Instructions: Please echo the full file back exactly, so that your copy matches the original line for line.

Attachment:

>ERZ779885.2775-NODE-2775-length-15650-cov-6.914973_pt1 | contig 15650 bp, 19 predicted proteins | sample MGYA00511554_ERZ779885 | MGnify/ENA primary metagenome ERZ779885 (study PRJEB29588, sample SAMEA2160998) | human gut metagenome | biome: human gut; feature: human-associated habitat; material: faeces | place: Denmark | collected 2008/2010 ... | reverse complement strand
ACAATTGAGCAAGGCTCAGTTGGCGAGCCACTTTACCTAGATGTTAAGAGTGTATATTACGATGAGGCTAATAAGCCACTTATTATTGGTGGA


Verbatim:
>ERZ779885.2775-NODE-2775-length-15650-cov-6.914973_pt1 | contig 15650 bp, 19 predicted proteins | sample MGYA00511554_ERZ779885 | MGnify/ENA primary metagenome ERZ779885 (study PRJEB29588, sample SAMEA2160998) | human gut metagenome | biome: human gut; feature: human-associated habitat; material: faeces | place: Denmark | collected 2008/2010 ... | reverse complement strand
ACAATTGAGCAAGGCTCAGTTGGCGAGCCACTTTACCTAGATGTTAAGAGTGTATATTACGATGAGGCTAATAAGCCACTTATTATTGGTGGA